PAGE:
In connection with the Department of Labor’s (“DOL”) fiduciary rule (the “Fiduciary Rule”), key provisions of which became applicable on June 9, 2017, SEC Chair Jay Clayton issued a public statement seeking retail investors’ (and other interested parties’) views in advance of any “possible” future SEC action in the area.
The Chair said that he welcomed the public’s views on, among other things:
- Whether there is any confusion among retail investors about the type of professional or firm that is providing investment advice, and the standards of conduct applicable to different types of relationships, and, if so, how to address that confusion;
- Whether there are any potential conflicts of interest related to the provision of investment advice to retail investors in various circumstances and, if so, whether they have been adequately addressed;
- How retail investors perceive market developments and advances in technology (g., robo-advisers, FinTech) and the duties that apply when investment advice is provided in new ways;
- Whether there are any trends in providing retail investment advice toward a fee-based advisory model and away from a commission-based brokerage model;
- The experience of retail investors and market participants, thus far, in connection with the implementation of the Fiduciary Rule;
- The benefits and costs of the different standards of conduct for accounts subject to the Fiduciary Rule, as well as existing differences between standards of conduct applicable to broker-dealers and those applicable to investment advisers when providing investment advice;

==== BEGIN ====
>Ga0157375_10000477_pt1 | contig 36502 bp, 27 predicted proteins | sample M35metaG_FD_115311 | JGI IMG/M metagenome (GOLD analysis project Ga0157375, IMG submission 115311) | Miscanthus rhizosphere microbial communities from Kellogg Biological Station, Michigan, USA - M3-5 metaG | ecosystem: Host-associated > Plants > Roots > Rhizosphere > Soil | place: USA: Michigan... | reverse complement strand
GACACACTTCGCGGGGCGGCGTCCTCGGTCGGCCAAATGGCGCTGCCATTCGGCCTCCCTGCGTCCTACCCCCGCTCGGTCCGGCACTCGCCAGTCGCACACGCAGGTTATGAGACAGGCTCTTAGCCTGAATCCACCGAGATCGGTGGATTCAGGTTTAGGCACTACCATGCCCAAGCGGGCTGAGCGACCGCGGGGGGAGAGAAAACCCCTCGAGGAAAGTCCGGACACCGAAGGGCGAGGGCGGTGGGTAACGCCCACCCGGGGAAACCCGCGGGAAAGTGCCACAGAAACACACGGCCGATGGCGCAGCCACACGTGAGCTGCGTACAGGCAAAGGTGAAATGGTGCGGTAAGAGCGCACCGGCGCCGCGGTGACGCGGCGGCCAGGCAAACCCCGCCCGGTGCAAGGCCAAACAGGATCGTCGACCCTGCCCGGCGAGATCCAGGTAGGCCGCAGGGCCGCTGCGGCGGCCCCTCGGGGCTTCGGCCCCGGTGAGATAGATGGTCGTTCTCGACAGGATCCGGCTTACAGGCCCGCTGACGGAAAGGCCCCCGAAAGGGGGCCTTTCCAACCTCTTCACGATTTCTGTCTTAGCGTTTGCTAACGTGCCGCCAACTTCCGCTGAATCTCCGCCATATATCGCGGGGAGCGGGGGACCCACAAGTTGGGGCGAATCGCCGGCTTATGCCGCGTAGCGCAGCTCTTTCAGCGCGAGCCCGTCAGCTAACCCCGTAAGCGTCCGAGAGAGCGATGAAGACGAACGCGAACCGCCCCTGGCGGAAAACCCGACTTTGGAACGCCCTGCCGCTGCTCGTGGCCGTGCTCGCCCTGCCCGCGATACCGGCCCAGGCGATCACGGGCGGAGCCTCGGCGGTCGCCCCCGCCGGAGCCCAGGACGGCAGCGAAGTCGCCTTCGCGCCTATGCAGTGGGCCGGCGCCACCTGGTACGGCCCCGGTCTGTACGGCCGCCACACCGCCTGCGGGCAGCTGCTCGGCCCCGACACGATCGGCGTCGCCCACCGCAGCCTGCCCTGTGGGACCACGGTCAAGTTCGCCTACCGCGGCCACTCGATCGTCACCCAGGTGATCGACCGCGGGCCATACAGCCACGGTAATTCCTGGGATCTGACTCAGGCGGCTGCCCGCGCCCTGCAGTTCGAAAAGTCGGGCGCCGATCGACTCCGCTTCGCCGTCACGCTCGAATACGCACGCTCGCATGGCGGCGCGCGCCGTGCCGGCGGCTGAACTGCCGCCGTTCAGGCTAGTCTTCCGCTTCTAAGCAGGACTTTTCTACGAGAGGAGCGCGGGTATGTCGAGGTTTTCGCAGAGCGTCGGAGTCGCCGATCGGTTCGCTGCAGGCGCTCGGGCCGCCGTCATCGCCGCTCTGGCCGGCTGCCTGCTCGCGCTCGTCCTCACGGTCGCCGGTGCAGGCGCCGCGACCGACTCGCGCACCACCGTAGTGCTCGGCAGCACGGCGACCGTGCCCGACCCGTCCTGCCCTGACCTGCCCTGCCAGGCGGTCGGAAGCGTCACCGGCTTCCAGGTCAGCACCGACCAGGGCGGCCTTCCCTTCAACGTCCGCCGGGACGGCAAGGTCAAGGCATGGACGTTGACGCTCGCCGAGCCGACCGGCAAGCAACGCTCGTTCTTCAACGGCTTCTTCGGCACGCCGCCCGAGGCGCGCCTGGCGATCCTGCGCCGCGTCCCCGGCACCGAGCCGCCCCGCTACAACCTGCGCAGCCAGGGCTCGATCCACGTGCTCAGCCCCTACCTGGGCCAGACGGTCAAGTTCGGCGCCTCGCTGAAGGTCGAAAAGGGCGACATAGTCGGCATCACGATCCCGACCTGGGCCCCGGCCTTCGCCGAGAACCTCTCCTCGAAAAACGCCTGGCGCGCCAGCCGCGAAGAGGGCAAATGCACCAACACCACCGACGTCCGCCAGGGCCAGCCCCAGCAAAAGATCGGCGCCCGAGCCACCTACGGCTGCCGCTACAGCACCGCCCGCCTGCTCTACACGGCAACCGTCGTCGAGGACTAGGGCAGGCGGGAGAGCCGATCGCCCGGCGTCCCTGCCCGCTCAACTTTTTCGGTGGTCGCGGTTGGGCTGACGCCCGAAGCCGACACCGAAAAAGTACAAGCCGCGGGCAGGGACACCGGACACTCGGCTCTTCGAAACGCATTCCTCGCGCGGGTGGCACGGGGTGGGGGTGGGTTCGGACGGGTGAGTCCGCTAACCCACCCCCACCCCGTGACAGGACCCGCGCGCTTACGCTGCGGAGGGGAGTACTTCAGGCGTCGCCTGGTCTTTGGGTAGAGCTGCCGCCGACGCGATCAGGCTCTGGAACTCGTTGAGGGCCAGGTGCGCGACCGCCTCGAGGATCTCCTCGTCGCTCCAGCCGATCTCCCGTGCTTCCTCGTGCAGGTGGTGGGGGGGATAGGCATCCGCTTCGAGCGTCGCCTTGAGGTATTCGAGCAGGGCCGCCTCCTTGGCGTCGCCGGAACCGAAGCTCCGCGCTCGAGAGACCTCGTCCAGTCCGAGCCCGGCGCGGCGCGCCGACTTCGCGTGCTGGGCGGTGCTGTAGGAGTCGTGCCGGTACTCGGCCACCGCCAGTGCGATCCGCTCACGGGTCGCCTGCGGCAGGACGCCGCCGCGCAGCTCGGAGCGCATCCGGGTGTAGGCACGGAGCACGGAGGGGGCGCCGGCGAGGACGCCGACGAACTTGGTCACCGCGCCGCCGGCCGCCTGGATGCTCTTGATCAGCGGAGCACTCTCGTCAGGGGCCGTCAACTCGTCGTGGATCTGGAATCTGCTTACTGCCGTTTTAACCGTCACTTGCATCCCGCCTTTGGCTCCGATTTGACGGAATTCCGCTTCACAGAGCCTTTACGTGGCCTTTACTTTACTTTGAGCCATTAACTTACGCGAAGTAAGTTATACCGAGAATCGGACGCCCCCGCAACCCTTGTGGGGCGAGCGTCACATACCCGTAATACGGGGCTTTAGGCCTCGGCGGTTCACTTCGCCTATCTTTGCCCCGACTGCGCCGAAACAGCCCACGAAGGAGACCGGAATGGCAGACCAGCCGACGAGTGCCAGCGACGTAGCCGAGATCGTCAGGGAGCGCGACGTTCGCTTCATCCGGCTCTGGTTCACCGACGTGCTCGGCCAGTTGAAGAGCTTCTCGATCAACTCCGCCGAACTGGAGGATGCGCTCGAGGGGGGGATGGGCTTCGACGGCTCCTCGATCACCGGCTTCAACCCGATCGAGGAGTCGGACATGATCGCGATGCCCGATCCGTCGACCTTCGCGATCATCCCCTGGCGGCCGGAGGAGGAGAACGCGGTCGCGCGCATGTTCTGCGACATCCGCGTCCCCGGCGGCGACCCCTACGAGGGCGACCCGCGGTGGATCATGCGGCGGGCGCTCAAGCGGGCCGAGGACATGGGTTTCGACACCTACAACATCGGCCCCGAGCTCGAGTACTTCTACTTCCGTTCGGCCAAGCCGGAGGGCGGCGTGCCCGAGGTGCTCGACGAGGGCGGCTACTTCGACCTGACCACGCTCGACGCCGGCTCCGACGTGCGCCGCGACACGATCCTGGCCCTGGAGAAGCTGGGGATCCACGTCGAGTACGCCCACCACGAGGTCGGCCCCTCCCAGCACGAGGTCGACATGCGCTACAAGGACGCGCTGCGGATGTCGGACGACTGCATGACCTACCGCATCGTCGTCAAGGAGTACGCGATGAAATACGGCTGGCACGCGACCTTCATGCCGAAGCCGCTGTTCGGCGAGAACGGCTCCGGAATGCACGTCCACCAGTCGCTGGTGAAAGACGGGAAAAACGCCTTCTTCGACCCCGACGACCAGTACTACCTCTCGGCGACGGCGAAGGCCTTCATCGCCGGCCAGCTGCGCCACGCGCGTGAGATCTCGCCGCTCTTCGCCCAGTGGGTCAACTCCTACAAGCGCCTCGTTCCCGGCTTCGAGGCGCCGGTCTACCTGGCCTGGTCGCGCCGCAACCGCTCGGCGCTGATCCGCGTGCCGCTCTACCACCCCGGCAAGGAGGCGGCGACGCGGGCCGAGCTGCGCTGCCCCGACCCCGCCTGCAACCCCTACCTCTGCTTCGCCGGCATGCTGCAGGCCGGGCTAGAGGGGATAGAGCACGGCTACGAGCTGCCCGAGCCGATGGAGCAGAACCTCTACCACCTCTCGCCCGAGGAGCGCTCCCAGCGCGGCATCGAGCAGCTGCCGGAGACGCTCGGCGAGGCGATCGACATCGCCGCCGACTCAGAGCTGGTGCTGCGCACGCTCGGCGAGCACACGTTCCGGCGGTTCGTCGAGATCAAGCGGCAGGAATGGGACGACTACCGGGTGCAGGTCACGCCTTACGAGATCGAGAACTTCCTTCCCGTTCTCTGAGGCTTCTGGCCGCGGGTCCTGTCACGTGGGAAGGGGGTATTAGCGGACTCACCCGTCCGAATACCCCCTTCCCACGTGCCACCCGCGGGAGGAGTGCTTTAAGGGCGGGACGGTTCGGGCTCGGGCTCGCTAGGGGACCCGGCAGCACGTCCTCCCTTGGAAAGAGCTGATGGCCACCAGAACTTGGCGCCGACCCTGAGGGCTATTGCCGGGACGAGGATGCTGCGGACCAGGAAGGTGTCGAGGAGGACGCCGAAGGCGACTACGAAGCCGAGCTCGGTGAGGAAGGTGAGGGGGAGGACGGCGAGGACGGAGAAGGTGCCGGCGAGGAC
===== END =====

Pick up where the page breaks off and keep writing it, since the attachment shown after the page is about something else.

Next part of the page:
- Whether there are particular segments of the market (e.g., smaller and regional broker-dealers and investment advisers or smaller investor accounts) to which the SEC should pay particular attention in considering potential future actions; and
- If the SEC should proceed with a disclosure-based or a standards-of-conduct approach to potential regulatory action, how these approaches should be implemented and at what pace.
“I look forward to working with my fellow Commissioners, the SEC staff, retail investors, and other market participants in assessing these matters, as well as the range of potential [SEC] actions and their expected effects,” said Chair Clayton.
It is not clear whether the SEC will jump into the fray and propose its own fiduciary rule, which would apply to all accounts rather than to ERISA-regulated accounts and IRAs. This latest round of public attention, at the very least, signals the SEC’s continued interest in regulating the standards of conduct for investment advisers and broker-dealers in tandem with the DOL—even if it is still only a “possibility.” Nonetheless, many industry participants do not expect immediate SEC action. After all, as Chair Clayton noted, the SEC has been reviewing this area since 2006